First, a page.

However, I wasn’t truly invested in the story or the characters where it mattered. It felt more like meandering through a sequence of events that I didn’t care about with characters that did not overly engage me. I didn’t care about these apparent romantic entanglements the sisters got involved in, or care when things went south, or feel like there was some kind of payoff to there being any kind of “happily ever after” (romantic or otherwise). I’m aware this could be more of a “me” thing than anything else, but I just didn’t feel like there was a ton going for it, aside from the brilliant cultural elements.
This is a book that I don’t think I would personally recommend to anyone, but that is just my opinion, and take it with a grain of salt. I do feel like the things it does well, as I said before, are the Filipino representation, and the basic setup for the family element, so if you are interested in those things, you may enjoy it more than I did.
Kamal, Soniah. Unmarriageable. New York: Ballantine Books, 2019.
Hardcover | $27.00 USD | ISBN-13: 978-1524799717 | 342 pages | Contemporary/Multicultural/Austen Retelling
Unmarriageable captures the perfect balance when it comes to an Austen retelling of conveying the underlying themes in a way that remains recognizable, but also providing something new that means it’s not only worth reading, but it also feels like the author truly got to play with it and make it their own. And the result is not only entertaining, but also incredibly educational and eye-opening.
Kamal goes into the parallels she saw between 19th century English society and modern Pakistani society in her author’s note, thus serving as the inspiration for this book. And it was fascinating to look at some of the double standards and contradictions of Pakistani society, especially concerning women’s education and the way marriage for women by a certain age was stressed much more than for men, and even more hauntingly, with recent news closer to home, the issues concerning sexual freedom and reproductive rights, and even how wealth and privilege gives people more options in that regard.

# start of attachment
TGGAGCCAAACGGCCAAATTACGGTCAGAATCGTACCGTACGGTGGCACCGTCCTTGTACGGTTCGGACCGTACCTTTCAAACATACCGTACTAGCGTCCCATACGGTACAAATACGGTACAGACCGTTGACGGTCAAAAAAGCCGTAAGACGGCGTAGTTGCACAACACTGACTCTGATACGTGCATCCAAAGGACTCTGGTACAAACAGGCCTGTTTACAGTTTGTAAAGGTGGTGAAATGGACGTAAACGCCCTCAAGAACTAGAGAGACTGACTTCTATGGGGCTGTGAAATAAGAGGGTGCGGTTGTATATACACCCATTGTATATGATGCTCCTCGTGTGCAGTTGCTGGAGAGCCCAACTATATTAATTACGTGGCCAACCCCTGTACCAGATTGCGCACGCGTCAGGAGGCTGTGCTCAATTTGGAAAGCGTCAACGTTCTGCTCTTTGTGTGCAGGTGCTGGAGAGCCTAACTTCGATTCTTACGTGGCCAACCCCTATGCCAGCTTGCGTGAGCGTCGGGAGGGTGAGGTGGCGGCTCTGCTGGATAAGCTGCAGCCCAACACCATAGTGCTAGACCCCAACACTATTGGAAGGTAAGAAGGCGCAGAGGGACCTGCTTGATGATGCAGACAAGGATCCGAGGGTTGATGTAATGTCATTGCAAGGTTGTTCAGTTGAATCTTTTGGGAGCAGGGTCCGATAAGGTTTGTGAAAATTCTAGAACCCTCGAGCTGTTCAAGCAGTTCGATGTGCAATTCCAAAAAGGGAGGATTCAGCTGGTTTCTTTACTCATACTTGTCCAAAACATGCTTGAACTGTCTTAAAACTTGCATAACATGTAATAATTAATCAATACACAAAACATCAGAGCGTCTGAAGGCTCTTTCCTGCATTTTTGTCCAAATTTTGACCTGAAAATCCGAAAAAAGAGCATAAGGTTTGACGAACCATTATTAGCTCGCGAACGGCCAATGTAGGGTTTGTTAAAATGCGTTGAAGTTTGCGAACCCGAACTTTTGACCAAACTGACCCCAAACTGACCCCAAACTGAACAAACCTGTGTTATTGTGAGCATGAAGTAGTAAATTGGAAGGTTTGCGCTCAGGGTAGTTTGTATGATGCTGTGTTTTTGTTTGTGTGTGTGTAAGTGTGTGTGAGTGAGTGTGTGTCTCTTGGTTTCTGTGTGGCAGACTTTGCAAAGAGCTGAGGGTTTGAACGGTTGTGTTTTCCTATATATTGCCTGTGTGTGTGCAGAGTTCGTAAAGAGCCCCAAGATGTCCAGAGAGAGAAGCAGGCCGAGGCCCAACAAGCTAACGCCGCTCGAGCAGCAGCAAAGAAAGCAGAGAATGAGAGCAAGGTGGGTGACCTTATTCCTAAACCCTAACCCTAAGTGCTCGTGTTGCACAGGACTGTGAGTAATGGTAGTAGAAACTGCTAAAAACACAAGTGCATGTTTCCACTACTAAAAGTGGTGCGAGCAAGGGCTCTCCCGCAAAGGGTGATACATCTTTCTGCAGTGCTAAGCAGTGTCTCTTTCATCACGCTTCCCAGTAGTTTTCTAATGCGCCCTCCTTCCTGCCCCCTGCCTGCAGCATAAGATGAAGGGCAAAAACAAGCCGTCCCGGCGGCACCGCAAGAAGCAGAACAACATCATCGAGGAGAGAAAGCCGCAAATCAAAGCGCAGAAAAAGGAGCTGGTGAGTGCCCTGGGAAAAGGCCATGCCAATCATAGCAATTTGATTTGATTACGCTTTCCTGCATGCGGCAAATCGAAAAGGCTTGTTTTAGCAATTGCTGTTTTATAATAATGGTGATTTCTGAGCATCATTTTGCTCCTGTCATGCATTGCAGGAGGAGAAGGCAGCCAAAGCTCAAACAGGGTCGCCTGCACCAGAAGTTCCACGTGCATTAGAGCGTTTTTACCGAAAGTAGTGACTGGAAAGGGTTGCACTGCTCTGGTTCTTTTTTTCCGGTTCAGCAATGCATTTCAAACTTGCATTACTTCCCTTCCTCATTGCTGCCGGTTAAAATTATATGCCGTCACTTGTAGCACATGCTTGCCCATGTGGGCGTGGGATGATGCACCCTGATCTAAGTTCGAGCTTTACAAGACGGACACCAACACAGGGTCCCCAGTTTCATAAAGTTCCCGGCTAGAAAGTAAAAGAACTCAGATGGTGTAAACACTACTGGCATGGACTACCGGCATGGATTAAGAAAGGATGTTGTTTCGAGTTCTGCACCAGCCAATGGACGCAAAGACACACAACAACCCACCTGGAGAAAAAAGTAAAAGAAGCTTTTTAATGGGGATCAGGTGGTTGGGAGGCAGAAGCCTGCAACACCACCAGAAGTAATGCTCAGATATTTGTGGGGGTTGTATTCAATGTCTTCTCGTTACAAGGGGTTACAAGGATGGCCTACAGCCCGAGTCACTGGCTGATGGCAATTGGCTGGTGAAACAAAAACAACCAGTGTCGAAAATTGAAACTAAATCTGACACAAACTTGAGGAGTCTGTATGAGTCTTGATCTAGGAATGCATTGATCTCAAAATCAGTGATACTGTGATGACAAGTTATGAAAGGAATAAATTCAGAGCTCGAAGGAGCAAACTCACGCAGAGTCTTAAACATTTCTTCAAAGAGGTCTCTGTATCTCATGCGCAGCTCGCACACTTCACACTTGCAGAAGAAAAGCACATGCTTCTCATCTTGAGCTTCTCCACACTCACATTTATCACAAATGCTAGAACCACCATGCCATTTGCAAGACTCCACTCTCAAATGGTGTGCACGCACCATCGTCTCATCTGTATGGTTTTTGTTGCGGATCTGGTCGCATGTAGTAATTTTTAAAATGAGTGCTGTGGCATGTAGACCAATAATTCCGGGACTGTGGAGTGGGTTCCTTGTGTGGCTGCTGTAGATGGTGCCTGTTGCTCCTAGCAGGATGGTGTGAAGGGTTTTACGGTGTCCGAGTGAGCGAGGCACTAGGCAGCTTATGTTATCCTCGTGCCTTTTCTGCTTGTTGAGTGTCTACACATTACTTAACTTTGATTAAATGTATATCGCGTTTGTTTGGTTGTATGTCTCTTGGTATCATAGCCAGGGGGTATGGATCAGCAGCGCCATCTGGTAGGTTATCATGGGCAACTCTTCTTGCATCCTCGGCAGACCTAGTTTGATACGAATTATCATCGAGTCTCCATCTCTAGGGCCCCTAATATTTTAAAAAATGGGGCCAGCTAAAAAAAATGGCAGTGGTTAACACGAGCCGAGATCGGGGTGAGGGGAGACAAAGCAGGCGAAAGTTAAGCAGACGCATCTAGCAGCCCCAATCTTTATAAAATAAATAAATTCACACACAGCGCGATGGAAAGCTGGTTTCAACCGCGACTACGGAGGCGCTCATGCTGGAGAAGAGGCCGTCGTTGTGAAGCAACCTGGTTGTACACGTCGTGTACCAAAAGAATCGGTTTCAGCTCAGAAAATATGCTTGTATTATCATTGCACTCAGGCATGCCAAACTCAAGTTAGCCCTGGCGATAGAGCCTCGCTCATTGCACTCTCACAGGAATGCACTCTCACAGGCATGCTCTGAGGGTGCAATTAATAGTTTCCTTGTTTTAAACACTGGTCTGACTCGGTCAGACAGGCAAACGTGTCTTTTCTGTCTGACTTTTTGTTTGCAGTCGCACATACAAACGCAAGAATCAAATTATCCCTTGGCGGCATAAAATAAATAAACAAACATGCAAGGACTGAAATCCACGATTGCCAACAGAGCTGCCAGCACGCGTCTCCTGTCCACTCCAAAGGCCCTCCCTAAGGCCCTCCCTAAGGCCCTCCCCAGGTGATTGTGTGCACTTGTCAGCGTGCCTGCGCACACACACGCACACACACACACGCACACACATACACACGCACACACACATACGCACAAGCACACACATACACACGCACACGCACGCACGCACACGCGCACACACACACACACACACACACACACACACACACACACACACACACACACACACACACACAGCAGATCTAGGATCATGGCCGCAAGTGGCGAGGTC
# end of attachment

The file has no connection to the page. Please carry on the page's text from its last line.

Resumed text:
And even more so than these underlying themes, I love how Kamal translated the characters and their vibrant personalities into this retelling, and even further developed some of the character arcs. I loved the further development as Alys as a feminist in particular, challenging the idea that marriage, particularly marriage without love, is the only option for women, as opposed to having a career. But on the flip side, I was also moved by Sherry and how she managed to get a happy ending in her own way, despite pursuing an arranged marriage.
This is definitely a must-read for Austen fans, especially those who are looking for a new perspective on Pride and Prejudice.
Polk, C.L. Witchmark. New York: Tor.com/Tom Doherty and Associates, 2018.
Paperback | $15.99 USD | ISBN-13: 978-1250162687 | 318 pages | Historical Fantasy
Witchmark came highly recommended by a book club friend or two as a romance-adjacent fantasy with an m/m romance, and some recent conversation on Twitter in response to some hostile reviews for the forthcoming sequel regarding the shift in protagonist (despite said book not even finished and available to reviewers yet) inspired me to pick up the book even sooner than I originally planned.
This book had such an engaging plot, and was so fast-paced. I also liked that, while it’s not the most complicated fantasy in terms of worldbuilding and magic, it feels both easy to comprehend due to the historical influences and also well-drawn enough to be distinct at the same time.
Miles and Tristan are both fabulous characters, and especially Miles, given that he’s the protagonist and narrator. I loved the exploration of his conflicts as far as his family is concerned. And their romance…there are some pretty cute moments between them, and it balances out the darker atmosphere of the mystery plot and the world war.
This book was utterly enjoyable, and I will definitely be reading the sequel. I would recommend this to fans of great historically-inspired fantasy.